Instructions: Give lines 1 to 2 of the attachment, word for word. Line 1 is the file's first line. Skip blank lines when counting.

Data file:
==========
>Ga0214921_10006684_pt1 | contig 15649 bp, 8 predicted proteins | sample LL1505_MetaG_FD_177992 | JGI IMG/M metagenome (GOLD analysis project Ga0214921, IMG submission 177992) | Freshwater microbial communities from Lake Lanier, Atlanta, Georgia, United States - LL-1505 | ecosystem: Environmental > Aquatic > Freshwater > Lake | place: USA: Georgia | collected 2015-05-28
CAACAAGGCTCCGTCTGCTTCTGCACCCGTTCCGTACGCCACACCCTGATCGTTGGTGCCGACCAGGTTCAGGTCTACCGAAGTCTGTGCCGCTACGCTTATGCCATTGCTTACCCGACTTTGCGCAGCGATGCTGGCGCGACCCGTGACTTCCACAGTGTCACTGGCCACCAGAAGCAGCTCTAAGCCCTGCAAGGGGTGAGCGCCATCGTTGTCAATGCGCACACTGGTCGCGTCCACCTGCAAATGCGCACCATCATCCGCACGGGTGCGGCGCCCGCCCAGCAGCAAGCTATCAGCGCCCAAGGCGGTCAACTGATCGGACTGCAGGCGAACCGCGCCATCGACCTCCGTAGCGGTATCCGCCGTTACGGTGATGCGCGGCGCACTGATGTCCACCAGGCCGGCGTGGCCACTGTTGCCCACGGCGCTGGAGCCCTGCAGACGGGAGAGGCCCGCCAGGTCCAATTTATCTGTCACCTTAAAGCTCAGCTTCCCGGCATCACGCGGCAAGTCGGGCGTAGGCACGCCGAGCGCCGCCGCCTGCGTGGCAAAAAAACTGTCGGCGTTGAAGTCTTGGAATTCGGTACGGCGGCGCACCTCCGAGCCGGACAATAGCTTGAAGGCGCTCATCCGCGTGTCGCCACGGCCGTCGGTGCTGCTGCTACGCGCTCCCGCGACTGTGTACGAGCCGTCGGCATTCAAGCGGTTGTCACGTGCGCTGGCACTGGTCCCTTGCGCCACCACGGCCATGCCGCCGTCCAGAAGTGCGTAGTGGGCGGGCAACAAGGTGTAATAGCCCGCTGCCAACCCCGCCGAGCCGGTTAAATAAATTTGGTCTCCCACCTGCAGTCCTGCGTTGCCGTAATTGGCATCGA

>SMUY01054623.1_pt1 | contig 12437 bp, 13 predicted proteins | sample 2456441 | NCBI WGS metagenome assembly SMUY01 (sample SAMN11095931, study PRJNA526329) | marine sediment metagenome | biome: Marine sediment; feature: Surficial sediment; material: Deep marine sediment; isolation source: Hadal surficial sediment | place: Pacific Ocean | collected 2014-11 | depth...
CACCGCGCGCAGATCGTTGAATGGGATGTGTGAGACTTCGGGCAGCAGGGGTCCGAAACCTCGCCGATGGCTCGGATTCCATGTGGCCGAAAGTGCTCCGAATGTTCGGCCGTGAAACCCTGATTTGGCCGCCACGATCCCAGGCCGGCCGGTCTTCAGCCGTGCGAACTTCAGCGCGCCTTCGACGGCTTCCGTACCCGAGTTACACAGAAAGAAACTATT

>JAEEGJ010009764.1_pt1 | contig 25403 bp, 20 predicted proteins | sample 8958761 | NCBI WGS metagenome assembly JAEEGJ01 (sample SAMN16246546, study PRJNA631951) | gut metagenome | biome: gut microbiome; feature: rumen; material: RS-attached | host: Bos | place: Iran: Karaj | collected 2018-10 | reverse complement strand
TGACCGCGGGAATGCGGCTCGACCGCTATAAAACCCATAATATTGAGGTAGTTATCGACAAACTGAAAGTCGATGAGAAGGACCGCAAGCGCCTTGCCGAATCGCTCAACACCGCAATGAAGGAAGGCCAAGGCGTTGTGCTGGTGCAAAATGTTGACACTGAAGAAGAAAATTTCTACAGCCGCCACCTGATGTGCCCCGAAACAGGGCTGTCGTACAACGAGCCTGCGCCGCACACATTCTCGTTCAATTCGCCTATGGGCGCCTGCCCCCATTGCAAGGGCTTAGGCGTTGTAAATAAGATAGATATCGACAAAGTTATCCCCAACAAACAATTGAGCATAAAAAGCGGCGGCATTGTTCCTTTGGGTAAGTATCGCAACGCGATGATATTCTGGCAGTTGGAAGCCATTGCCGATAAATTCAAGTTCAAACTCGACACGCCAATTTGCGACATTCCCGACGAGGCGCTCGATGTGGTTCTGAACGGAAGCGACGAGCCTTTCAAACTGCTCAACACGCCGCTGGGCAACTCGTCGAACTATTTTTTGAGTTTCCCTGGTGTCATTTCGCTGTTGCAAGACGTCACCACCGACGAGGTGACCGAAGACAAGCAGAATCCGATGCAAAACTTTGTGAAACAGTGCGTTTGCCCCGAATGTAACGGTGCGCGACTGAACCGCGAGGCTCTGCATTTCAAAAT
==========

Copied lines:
>Ga0214921_10006684_pt1 | contig 15649 bp, 8 predicted proteins | sample LL1505_MetaG_FD_177992 | JGI IMG/M metagenome (GOLD analysis project Ga0214921, IMG submission 177992) | Freshwater microbial communities from Lake Lanier, Atlanta, Georgia, United States - LL-1505 | ecosystem: Environmental > Aquatic > Freshwater > Lake | place: USA: Georgia | collected 2015-05-28
CAACAAGGCTCCGTCTGCTTCTGCACCCGTTCCGTACGCCACACCCTGATCGTTGGTGCCGACCAGGTTCAGGTCTACCGAAGTCTGTGCCGCTACGCTTATGCCATTGCTTACCCGACTTTGCGCAGCGATGCTGGCGCGACCCGTGACTTCCACAGTGTCACTGGCCACCAGAAGCAGCTCTAAGCCCTGCAAGGGGTGAGCGCCATCGTTGTCAATGCGCACACTGGTCGCGTCCACCTGCAAATGCGCACCATCATCCGCACGGGTGCGGCGCCCGCCCAGCAGCAAGCTATCAGCGCCCAAGGCGGTCAACTGATCGGACTGCAGGCGAACCGCGCCATCGACCTCCGTAGCGGTATCCGCCGTTACGGTGATGCGCGGCGCACTGATGTCCACCAGGCCGGCGTGGCCACTGTTGCCCACGGCGCTGGAGCCCTGCAGACGGGAGAGGCCCGCCAGGTCCAATTTATCTGTCACCTTAAAGCTCAGCTTCCCGGCATCACGCGGCAAGTCGGGCGTAGGCACGCCGAGCGCCGCCGCCTGCGTGGCAAAAAAACTGTCGGCGTTGAAGTCTTGGAATTCGGTACGGCGGCGCACCTCCGAGCCGGACAATAGCTTGAAGGCGCTCATCCGCGTGTCGCCACGGCCGTCGGTGCTGCTGCTACGCGCTCCCGCGACTGTGTACGAGCCGTCGGCATTCAAGCGGTTGTCACGTGCGCTGGCACTGGTCCCTTGCGCCACCACGGCCATGCCGCCGTCCAGAAGTGCGTAGTGGGCGGGCAACAAGGTGTAATAGCCCGCTGCCAACCCCGCCGAGCCGGTTAAATAAATTTGGTCTCCCACCTGCAGTCCTGCGTTGCCGTAATTGGCATCGA